Monday, August 19, 2013

Lactation Consultants: Giving Mom and Baby a Great Start

Kris Ecker, RN, IBCLC
     Among the many decisions parents must make, whether to breast-feed or bottle-feed your baby is an important and personal choice. Experts, including the American Academy of Pediatrics, believe breast milk is the best nutritional choice for infants, but breast-feeding can present a challenge for many women. Lactation consultants, members of a hospital’s maternal-child health team, visit all mothers who express interest in breast-feeding. They often transition moms from “this is too hard” to “I can do this.”

     Lactation consultants are typically registered nurses, midwives or physicians who are trained in breast-feeding management and care. Most of the Meritus Medical Center lactation consultants are certified by the International Board of Lactation Consultant Examiners and pass a rigorous examination that allows them to promote breast-feeding and help mothers prevent and solve breast-feeding problems.

What do lactation consultants do?

     Kris Ecker, RN, IBCLC, often steps in to identify issues that affect breast-feeding. ”During hospitalization, we can observe the baby while breast-feeding and adjust positioning, examine the mother’s breasts and nipples and determine whether the baby is latching on correctly,” says Kris.

     Lactation consultants also educate mothers and family members on the benefits of breast-feeding and its challenges, offer tips to overcome these challenges and instruct mom on building and maintaining a strong milk supply. They also provide guidance on pumping and how to continue to breast-feed after returning to work.

     “We really act as a resource. There are some misconceptions or myths that can cause a mother to prematurely give up breast-feeding,” explains Kris. “My goal is to educate and assist women in reaching their goal in breast-feeding.” Meritus Medical Center’s lactation consultants also see moms or babies who are re-admitted to the hospital and help them smoothly transition back to breast-feeding after separation during hospitalization. They can also provide information on breast-feeding and the compatibility of certain medications or medical treatments.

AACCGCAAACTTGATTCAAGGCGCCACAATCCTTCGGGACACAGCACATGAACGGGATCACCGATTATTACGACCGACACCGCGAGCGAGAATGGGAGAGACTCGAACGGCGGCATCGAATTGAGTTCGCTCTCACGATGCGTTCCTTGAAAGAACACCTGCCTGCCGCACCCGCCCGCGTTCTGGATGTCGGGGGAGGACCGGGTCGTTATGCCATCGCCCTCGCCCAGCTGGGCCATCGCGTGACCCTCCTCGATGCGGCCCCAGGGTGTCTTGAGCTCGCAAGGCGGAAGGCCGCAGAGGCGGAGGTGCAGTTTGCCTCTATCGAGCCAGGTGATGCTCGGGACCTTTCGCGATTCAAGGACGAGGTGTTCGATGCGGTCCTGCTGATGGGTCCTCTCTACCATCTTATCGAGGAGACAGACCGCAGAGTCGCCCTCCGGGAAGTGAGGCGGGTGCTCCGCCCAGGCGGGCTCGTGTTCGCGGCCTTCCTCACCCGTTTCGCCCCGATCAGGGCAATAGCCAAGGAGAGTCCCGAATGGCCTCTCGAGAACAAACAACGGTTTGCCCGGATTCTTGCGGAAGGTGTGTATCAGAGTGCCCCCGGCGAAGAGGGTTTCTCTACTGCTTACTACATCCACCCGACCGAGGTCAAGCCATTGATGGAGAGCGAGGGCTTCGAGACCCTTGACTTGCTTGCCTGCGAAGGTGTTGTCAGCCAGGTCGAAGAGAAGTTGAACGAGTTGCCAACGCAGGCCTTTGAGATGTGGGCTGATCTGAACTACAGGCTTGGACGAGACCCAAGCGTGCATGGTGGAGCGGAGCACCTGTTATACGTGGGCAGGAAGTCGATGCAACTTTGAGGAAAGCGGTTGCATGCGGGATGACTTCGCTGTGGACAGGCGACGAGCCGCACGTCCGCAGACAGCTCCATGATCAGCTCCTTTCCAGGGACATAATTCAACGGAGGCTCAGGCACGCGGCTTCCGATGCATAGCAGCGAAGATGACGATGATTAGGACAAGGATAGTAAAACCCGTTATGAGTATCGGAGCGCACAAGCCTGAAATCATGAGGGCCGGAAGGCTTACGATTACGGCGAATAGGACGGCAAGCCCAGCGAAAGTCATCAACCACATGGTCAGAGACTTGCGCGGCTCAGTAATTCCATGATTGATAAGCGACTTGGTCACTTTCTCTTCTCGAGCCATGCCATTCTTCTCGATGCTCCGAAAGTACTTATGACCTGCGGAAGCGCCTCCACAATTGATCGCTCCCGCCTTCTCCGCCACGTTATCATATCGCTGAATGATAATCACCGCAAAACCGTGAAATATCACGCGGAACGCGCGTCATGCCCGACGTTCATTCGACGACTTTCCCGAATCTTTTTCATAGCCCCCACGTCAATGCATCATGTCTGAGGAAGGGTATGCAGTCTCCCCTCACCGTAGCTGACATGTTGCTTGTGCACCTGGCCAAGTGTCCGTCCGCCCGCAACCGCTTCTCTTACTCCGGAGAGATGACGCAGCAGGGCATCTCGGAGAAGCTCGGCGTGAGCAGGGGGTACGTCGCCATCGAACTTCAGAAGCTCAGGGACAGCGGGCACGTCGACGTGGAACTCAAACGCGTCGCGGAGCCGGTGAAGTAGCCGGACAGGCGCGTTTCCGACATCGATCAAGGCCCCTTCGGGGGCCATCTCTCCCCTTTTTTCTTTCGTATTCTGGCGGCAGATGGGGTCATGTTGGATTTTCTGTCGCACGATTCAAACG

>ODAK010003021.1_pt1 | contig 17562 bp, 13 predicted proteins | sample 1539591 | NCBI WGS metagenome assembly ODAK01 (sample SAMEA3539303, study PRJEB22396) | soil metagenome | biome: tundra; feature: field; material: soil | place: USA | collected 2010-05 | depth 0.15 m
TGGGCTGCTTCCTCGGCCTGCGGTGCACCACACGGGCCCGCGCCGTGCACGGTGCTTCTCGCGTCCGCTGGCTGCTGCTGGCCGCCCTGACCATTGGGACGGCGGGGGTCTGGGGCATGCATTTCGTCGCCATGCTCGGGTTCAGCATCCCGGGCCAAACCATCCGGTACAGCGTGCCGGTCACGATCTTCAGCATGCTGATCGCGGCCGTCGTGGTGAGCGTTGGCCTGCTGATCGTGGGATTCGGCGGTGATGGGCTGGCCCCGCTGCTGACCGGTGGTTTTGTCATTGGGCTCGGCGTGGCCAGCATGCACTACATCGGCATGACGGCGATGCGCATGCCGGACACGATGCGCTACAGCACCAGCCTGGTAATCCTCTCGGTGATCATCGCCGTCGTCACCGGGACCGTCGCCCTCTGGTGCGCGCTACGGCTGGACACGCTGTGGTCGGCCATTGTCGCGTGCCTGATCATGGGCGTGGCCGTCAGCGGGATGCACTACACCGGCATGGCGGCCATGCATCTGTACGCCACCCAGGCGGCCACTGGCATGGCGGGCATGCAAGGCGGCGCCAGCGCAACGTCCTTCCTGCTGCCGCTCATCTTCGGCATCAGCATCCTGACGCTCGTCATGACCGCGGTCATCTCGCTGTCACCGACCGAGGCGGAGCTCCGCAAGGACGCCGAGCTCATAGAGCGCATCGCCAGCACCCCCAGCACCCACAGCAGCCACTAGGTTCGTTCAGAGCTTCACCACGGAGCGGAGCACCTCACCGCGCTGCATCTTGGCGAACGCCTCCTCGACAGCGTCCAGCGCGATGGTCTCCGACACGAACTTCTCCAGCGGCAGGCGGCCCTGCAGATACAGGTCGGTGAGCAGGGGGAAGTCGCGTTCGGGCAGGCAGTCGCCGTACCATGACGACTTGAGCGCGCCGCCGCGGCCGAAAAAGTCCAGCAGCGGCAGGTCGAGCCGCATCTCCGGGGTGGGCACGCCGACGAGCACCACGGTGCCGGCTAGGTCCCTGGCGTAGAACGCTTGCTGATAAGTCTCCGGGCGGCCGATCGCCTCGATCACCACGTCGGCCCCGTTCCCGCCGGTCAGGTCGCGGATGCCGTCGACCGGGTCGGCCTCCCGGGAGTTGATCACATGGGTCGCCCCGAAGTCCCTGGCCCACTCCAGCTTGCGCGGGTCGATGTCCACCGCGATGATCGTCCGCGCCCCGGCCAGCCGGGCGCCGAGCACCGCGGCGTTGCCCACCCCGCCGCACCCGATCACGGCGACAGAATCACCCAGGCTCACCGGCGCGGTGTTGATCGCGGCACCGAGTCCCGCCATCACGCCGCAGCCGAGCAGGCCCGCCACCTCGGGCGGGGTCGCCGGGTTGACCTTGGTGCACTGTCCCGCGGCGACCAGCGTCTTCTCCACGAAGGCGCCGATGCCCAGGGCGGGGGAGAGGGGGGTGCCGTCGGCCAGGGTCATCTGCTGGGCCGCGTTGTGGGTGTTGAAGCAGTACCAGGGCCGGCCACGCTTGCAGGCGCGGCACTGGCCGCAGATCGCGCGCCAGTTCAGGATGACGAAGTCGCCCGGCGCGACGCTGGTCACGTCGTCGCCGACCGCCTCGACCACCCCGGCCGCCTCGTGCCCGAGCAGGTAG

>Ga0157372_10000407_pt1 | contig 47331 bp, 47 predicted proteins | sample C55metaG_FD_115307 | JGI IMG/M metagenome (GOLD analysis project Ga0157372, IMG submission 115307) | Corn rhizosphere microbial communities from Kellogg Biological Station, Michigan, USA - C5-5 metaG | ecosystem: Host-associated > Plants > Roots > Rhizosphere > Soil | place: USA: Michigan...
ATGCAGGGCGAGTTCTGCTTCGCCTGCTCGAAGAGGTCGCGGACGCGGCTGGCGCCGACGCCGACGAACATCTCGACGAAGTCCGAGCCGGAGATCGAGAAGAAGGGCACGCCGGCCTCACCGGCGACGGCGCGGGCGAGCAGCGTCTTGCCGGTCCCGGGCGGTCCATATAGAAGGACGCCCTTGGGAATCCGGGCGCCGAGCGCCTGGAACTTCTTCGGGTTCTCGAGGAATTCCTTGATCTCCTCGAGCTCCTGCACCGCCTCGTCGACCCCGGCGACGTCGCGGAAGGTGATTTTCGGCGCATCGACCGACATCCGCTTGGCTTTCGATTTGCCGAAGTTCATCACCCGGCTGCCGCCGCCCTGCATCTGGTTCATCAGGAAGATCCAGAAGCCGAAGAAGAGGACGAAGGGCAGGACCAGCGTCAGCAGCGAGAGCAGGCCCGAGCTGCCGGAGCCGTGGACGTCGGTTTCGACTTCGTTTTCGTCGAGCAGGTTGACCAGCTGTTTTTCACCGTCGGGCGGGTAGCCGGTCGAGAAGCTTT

A primer in breastfeeding
     Kris encourages new moms to attend Meritus Health’s free breast-feeding support class one month prior to giving birth. “The worst time to teach breast-feeding is the three days after a baby is born. That’s when mom is tired and overwhelmed,” emphasizes Kris. After completing a breast-feeding class, a nursing mother and lactation consultant can then focus on problem-solving versus teaching during hospitalization.

All in the family
     Husbands and relatives can support mom and her choice to breast-feed by cooking meals, holding the baby while she naps, cleaning pump equipment and performing other household chores. “Simply act as a cheerleader and support her emotionally,” says Kris. To help dads understand the benefits and challenges of breast-feeding, Kris recommends that dads attend the breast-feeding class too.

     Kris explains that the first two weeks of breast-feeding are challenging. Many moms face sleep deprivation, sore breasts and concern whether the baby is latching on and getting enough milk. “Once you make it past those weeks, breast-feeding is so much easier and rewarding. But like anything else worthwhile, you have to stick with breast-feeding in order to get good at it,” says Kris.

A worthy cause
     Breast milk protects babies from illnesses such as diabetes, asthma and allergies and improves digestion. For mom, breast-feeding lowers the risk of diabetes and certain cancers as well as helps her lose the baby weight. Breast-feeding also eliminates bottle washing and buying expensive formula. Best of all, breast-feeding enhances mother-child bonding, relaxes mom and reinforces her mothering skills.

By: Anne Gill

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